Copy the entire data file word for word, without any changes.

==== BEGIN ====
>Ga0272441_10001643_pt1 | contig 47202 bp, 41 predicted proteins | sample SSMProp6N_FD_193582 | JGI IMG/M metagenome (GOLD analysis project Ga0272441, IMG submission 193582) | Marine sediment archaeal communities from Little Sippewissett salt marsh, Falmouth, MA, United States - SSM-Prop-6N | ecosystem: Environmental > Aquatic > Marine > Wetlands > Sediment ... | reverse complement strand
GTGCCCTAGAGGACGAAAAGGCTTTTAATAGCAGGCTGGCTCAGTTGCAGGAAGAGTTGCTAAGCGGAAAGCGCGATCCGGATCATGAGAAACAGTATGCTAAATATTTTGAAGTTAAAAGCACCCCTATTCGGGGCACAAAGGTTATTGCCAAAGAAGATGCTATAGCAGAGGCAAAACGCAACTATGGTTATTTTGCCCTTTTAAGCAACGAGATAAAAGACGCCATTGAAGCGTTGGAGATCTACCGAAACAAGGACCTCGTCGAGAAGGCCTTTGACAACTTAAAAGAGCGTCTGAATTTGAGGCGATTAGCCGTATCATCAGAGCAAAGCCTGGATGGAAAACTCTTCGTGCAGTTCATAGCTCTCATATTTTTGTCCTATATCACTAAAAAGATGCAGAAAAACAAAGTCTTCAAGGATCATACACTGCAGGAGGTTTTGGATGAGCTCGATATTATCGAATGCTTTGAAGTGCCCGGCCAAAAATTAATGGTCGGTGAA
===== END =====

>Ga0272441_10001643_pt1 | contig 47202 bp, 41 predicted proteins | sample SSMProp6N_FD_193582 | JGI IMG/M metagenome (GOLD analysis project Ga0272441, IMG submission 193582) | Marine sediment archaeal communities from Little Sippewissett salt marsh, Falmouth, MA, United States - SSM-Prop-6N | ecosystem: Environmental > Aquatic > Marine > Wetlands > Sediment ... | reverse complement strand
GTGCCCTAGAGGACGAAAAGGCTTTTAATAGCAGGCTGGCTCAGTTGCAGGAAGAGTTGCTAAGCGGAAAGCGCGATCCGGATCATGAGAAACAGTATGCTAAATATTTTGAAGTTAAAAGCACCCCTATTCGGGGCACAAAGGTTATTGCCAAAGAAGATGCTATAGCAGAGGCAAAACGCAACTATGGTTATTTTGCCCTTTTAAGCAACGAGATAAAAGACGCCATTGAAGCGTTGGAGATCTACCGAAACAAGGACCTCGTCGAGAAGGCCTTTGACAACTTAAAAGAGCGTCTGAATTTGAGGCGATTAGCCGTATCATCAGAGCAAAGCCTGGATGGAAAACTCTTCGTGCAGTTCATAGCTCTCATATTTTTGTCCTATATCACTAAAAAGATGCAGAAAAACAAAGTCTTCAAGGATCATACACTGCAGGAGGTTTTGGATGAGCTCGATATTATCGAATGCTTTGAAGTGCCCGGCCAAAAATTAATGGTCGGTGAA